* Forming plan to end state control
* President sees higher Q4 revenue, passenger yields
* Plans baht-denominated long-term bond issue
* To buy 26 new wide-body, 11 new narrow-body aircraft
(Adds government reaction, details throughout)
By Jason Szep and Arada Kultawanich
BANGKOK, Nov 26 (Reuters) - Thai Airways International Plc (THAI.BK) is forming a plan to end state control and pave the way for an aggressive regional expansion that includes a new mid-tier airline and a revamped fleet, its president said on Friday.
The flag carrier, facing increased regional competition, is negotiating with local and foreign creditors to remove debt covenants to allow the Ministry of Finance to cut its stake to 49.9 percent from 51 percent, he said.
“We now comply by all the laws related to private companies and yet we also have to abide by certain government regulations and that slows up the management enormously,” Piyasvasti Amranand told Reuters in an interview.
“This sort of problem is faced by airlines which are state enterprises in less developed countries,” he said. “If we are not a state enterprise then we are free of everything.”
The plan is part of an aggressive turnaround bid by Thai Airways after years of losing market share in a region where swelling middle classes, fast economic growth and liberalising air policies point to future earnings growth.
Piyasvasti, whose appointment in October 2009 has shaken up the half-century-old airline, said he expects all debt covenants to be removed by February, after which the Ministry of Finance could transfer two percent of its shares to the Vayupak state mutual fund, freeing the carrier from direct state control.
“We are ready to consider that,” Somchai Sujjapongse, director general of the State Enterprise Policy Office at the Finance Ministry, told Reuters. “If the airline is not a state enterprise, it will be more flexible and better able to compete with the private sector.”
All debt covenants with Thai banks and one with a foreign bank have been removed, leaving just three loans totalling 20 billion baht ($665 million) remaining with foreign banks, he said, although those do not need to be repaid in full.
“The selldown is up to the Ministry of Finance but they cannot do it unless we change the covenants,” he said, adding that another barrier could be the airline’s strong unions.
“Employees could be terrified of losing state-enterprise status because they think they could lose certain protections, but I think we have an answer to that. You can easily sign contracts. We don’t want to reduce privileges,” he said.
Resistance by unions to the end of state-enterprise status could cause short-term problems for Thai Airways, said Varayu Wattanasiri, an analyst at Country Group Securities.
“Although this will help the airline’s efficiency in term of management, it will also create pressure on staff,” he said. “This might have a short-term negative impact.”
Thai Air's stock, just added to the MSCI index, ended up 1.05 percent, erasing some earlier gains on concern over the potential short-term negative impact if unions resist efforts to end of state control. The main index .SETI fell 0.47 percent.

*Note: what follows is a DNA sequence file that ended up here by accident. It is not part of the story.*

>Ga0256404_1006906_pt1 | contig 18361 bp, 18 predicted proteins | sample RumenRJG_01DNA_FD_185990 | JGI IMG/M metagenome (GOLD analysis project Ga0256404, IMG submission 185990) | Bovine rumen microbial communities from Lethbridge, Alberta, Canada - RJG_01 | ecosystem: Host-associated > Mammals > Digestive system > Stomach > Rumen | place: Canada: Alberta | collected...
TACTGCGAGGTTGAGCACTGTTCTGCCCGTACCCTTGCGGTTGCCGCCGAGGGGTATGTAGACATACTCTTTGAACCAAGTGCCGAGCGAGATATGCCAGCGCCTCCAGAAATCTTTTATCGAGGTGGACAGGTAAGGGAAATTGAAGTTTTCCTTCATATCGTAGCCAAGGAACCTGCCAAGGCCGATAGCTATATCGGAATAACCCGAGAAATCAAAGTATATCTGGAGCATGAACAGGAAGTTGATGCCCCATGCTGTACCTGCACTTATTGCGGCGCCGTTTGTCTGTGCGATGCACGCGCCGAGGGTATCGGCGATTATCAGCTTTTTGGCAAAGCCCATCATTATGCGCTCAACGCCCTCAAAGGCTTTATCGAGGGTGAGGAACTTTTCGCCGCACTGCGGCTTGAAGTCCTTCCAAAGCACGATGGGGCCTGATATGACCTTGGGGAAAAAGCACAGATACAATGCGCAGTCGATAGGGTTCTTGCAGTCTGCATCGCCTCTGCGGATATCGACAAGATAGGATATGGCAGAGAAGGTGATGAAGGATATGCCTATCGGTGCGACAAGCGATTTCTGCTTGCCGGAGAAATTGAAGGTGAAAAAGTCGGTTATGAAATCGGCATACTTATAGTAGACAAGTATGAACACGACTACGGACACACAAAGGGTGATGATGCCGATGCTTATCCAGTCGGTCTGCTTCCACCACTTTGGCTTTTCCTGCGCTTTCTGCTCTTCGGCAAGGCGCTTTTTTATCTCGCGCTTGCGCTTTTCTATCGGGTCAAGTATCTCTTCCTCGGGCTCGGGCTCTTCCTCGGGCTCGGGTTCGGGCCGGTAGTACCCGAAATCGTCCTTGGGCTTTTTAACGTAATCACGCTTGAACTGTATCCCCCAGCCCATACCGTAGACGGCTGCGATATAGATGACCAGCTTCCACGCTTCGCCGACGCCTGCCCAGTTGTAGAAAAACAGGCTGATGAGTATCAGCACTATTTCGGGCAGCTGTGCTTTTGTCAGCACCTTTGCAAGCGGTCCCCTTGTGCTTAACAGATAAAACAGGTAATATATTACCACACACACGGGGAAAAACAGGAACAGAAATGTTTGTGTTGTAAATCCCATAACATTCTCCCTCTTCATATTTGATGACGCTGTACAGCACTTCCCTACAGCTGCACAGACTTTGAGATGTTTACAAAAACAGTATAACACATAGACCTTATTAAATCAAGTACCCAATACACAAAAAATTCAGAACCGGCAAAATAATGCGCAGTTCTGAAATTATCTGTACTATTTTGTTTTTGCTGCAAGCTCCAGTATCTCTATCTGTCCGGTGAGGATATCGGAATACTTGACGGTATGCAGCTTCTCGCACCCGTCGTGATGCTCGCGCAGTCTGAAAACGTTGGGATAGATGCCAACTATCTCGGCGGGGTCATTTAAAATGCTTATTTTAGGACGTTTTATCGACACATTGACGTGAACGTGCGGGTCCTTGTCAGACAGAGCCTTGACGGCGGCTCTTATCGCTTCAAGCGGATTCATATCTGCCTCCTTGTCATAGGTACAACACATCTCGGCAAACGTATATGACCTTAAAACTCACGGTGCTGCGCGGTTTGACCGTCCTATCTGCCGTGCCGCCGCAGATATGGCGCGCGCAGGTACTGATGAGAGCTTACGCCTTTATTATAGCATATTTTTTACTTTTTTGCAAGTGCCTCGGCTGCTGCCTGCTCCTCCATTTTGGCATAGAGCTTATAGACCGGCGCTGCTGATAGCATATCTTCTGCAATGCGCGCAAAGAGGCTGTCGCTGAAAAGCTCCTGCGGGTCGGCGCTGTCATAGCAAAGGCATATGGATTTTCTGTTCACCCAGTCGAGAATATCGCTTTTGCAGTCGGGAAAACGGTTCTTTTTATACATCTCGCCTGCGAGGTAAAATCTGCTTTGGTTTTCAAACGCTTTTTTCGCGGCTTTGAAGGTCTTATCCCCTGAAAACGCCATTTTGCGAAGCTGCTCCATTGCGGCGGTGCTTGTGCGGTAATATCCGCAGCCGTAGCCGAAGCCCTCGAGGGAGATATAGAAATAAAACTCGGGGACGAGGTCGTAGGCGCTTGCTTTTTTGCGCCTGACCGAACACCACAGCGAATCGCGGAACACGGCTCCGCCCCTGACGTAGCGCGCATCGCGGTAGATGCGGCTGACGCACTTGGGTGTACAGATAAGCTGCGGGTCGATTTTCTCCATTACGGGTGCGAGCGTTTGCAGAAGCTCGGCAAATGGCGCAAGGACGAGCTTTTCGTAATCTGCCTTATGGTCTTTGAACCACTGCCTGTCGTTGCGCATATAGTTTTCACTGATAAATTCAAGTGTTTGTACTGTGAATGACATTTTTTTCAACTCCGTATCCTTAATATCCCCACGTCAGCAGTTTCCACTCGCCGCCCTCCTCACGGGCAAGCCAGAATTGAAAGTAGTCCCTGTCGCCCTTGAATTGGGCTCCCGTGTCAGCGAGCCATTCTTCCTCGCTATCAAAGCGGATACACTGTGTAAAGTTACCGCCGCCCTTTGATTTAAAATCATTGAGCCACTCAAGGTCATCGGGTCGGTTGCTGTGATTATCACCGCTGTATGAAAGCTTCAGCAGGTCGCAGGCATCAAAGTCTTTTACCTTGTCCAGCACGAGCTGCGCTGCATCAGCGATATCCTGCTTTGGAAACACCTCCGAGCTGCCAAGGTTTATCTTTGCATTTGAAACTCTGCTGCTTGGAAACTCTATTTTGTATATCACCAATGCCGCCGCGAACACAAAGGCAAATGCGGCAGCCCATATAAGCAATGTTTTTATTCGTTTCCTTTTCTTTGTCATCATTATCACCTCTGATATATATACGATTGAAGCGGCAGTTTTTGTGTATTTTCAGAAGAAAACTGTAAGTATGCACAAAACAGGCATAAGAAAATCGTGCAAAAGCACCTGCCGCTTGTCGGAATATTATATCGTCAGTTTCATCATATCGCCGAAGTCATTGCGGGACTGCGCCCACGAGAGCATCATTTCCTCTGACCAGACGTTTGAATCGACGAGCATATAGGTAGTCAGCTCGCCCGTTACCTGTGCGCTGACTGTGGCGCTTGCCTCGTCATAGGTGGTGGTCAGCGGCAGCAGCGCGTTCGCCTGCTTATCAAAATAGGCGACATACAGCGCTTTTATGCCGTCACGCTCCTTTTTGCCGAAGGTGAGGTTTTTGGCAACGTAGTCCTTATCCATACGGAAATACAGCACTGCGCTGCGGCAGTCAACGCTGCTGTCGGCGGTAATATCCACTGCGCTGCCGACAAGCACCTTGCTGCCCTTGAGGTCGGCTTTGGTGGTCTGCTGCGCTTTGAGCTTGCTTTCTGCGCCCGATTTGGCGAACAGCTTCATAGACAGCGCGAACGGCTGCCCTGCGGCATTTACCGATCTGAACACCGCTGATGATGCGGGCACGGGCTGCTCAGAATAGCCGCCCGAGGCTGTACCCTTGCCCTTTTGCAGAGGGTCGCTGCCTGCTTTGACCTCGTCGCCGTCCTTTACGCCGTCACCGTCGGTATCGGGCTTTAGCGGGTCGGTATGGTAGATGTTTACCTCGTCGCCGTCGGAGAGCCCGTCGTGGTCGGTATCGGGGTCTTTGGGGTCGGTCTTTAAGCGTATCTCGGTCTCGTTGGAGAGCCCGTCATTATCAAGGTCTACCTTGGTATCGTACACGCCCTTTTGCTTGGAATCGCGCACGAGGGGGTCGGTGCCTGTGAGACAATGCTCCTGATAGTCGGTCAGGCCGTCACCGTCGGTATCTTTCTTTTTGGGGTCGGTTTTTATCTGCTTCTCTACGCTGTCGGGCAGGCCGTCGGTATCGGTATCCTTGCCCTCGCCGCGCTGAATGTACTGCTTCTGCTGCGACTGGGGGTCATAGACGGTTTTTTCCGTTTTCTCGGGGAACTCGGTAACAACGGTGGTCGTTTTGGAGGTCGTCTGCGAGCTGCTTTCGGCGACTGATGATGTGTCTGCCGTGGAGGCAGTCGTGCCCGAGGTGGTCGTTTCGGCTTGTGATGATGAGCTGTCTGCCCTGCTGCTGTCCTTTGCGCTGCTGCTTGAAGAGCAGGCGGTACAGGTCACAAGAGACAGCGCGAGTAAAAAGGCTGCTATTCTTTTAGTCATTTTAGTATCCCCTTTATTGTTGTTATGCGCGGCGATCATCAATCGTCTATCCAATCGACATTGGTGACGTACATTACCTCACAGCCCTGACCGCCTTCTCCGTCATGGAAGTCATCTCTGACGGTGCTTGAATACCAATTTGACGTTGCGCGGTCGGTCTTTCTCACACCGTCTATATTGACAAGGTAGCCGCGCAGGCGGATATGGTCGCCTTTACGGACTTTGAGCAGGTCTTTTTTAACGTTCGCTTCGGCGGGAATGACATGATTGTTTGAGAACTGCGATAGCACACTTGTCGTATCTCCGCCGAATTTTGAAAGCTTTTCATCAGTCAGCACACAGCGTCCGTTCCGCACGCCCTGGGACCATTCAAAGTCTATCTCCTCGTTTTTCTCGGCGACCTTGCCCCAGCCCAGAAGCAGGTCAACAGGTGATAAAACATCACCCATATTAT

Piyasvasti, a 57 year-old former energy minister with a penchant for speaking his mind, has wrestled with state bureaucracy since announcing plans for a budget airline operated with Singapore’s Tiger Airways Holdings Ltd TAHL.SI in August.
The launch of Thai Tiger Airways has been delayed from March to May pending funding approval for a 98.9 million baht ($3.31 million) investment from the Transport Ministry and the National Economic and Social Development Board.
After Thai Tiger starts up from Bangkok, Thai Airways aims to launch another wholly-owned mid-tier airline, he said, modelled broadly on Singapore Airlines’ (SIAL.SI) SilkAir. “Thai Light” was one idea for a name but the branding is a work in progress.
“Thai Light is simply one of the names we have been talking about,” he said. “It doesn’t have to be a new airline. It is part of Thai Airways for capturing the middle part of the market which we have neglected. Competitors are filling in that gap.”
Piyasvasti also wants to acquire 26 new wide-body aircraft and 11 narrow-body planes by 2017 under a plan approved by the carrier’s board on Saturday, he said.
Airbus, a unit of European aerospace and defence group EADS EAD.PA, has proposed A350 wide-body jets while Boeing Co (BA.N) has proposed its 787 Dreamliner.
“Let them compete,” he said. He said Thai Airways aimed to have a 15 billion baht ($500 million) revolving credit line and was looking to issue long-term debentures in Thai baht following a review of its credit rating by local agency TRIS Rating Co Ltd.
“The management will be interviewed by TRIS for the whole of this afternoon for the new credit rating, and then after that we can begin the process for issuing new debentures and that will be early next year,” he said.
He said revenue per kilometre, or RPKs, in the fourth quarter should be higher than last year and passenger yields are up.
“So far so good in the fourth quarter. The quarter should be reasonable. But there is a concern that low-cost airlines are taking away part of the market. That’s why Thai Tiger Airways really needs to come in quickly,” he said.
(Additional reporting by Kitiphong Thaichareon; Editing by Martin Petty)
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